Hill proposes European economic structure for U.S.

The world is in economic decline, global employment rates are dropping and businesses are failing. One man says the answer to these problems is right across the Atlantic, in Europe.

Steven Hill is a political writer, author of Europe’s Promise: Why the European Way Is the Best Hope for an Insecure Age. He has appeared on several radio and talk shows speaking on the economy, global politics and climate change.

On March 30, his book tour brought him to Tech to speak on behalf of the European Union Center of Excellence (EUCE) for the IMPACT Speaker Series.

The EUCE is an organization dedicated to educating students in European politics and recently they have sponsored The Transatlantic Leadership Series at Tech’s Sam Nunn School of International Affairs. Hill spoke on using the European Union as a model for weathering the recession and promoting economic progress.

Hill’s arguments boil down to adopting social programs such as free education and healthcare to support families and workers; the less people spend on necessities, the more they can spend commercially, circulating money.

Though his ideas may be controversial, Hill sparks a debate, an academic investigation into the fundamental ideologies and structures of world economies. His main question is: What is the balance between government responsibility and economic freedom?

The speech built on addressing two ubiquitous challenges the world faces, reducing poverty and starvation by developing economies and nations, but doing so without depleting resources.

Hill claims that the US follows a much more conservative approach to capitalism where wealth “trickles down” from the top, while Europe uses a “socialist capitalism” to redistribute a portion of taxes to general care for workers.

He cites Germany as a representative statistic for the European Union (EU), showing that despite global conditions the nation’s markets remain resilient. Hill systematically argues for the EU model by implying that a social contract between the people and the government is more agreeable than none at all. He suggests further government regulation on business to secure workers and even curb energy waste.
Student have mixed emotions on the speech and book.

“I feel like [Hill’s] ideas are important for the everyday American to understand because of the one sided views that many of us grew up with in the United States. It provides a good counter-argument to many of the things we were taught as kids,” said Tanya Kochengina, a first-year BIO major.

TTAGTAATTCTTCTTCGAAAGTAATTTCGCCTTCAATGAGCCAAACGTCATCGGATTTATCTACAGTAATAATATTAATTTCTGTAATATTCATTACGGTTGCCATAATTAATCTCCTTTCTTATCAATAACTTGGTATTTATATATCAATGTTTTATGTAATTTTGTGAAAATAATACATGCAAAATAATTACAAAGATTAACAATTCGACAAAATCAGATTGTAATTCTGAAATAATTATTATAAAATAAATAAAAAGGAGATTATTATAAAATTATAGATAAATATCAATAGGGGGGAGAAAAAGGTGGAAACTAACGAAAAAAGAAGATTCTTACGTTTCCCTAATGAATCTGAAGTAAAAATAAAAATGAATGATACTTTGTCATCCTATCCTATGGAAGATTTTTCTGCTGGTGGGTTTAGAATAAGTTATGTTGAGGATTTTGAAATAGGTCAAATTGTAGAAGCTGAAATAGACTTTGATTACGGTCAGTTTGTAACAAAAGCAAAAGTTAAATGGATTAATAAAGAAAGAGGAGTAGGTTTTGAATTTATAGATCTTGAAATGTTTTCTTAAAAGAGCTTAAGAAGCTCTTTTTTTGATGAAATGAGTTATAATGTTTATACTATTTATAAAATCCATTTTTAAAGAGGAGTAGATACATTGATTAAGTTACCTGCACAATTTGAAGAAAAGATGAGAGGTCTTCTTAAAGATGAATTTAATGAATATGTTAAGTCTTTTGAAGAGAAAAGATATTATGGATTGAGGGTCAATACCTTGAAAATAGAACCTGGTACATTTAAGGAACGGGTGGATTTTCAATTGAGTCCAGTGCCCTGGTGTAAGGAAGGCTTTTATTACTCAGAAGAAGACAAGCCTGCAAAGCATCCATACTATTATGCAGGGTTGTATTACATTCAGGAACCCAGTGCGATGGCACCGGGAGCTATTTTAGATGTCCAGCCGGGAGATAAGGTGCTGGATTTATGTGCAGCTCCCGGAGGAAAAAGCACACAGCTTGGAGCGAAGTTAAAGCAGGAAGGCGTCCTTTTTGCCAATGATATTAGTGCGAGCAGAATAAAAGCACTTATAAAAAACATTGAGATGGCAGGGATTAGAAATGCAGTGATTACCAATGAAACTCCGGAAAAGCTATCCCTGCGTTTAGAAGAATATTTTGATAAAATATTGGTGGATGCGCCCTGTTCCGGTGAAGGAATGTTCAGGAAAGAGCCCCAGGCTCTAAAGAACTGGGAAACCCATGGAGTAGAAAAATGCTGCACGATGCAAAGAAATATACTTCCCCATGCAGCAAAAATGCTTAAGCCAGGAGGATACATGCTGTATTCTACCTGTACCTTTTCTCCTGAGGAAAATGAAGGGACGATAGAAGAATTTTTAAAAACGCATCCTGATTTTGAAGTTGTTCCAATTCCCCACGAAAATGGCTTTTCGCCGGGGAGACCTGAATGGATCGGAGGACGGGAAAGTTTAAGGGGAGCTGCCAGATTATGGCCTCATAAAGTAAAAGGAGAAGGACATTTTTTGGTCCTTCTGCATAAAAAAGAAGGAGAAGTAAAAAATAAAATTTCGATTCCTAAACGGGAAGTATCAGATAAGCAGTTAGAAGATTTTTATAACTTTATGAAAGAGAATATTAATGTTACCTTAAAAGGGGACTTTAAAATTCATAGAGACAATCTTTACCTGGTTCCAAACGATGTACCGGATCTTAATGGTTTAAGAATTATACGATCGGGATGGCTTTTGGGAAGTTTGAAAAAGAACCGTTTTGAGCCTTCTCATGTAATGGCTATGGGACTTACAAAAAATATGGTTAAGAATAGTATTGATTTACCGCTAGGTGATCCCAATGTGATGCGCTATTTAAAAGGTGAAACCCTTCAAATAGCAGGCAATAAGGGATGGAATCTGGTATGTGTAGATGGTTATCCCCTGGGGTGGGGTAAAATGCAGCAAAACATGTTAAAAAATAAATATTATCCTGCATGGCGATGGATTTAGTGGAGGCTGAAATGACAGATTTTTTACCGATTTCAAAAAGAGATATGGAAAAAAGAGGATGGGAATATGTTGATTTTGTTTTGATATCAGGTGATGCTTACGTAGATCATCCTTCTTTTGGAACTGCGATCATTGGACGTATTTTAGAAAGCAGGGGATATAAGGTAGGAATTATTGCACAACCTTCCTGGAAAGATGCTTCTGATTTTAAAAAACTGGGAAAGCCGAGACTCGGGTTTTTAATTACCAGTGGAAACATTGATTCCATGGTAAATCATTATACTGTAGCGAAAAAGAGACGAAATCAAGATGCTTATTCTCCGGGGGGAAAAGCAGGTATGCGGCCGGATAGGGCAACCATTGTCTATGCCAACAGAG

“Most of what Steven Hill says makes sense, but I somewhat worried about his desire to mix business and government. How can politicians know what’s best for a company?” said Arjun Meka, a first-year INTA major.

Either way, Hill’s arguments reflect a larger debate the country will be facing in the near future.

As the world becomes more globalized, it is essential that the US not only understand how business works elsewhere, but also how American businesses will change.

Today’s Tech student will be tomorrow’s policy-maker or CEO, and the Transatlantic Leadership Series provides that medium of intellectual growth on our own campus.

Hill ended his presentation with a glimpse at his goals for the future. His appeal to reason is installing motion sensors in buildings to turn off lights when rooms are unoccupied to save energy. He advocates small steps to start, with technology that has already been invented and implemented.

In addition, he sees America headed towards an age of increasing insurance and healthcare rates with declining quality of care. Although healthcare cannot be solved as easily as installing motion sensors, he looks to us to continue the discussion later in our lives.

Steven Hill is also a senior analysts for the Center for Voting and Democracy. The non-profit organization advocates for elections reform in the United States and abroad. The goals of the site are to create universal voter registration, instant run-off elections, and prevent election fixing to ensure absolute fairness in voting.

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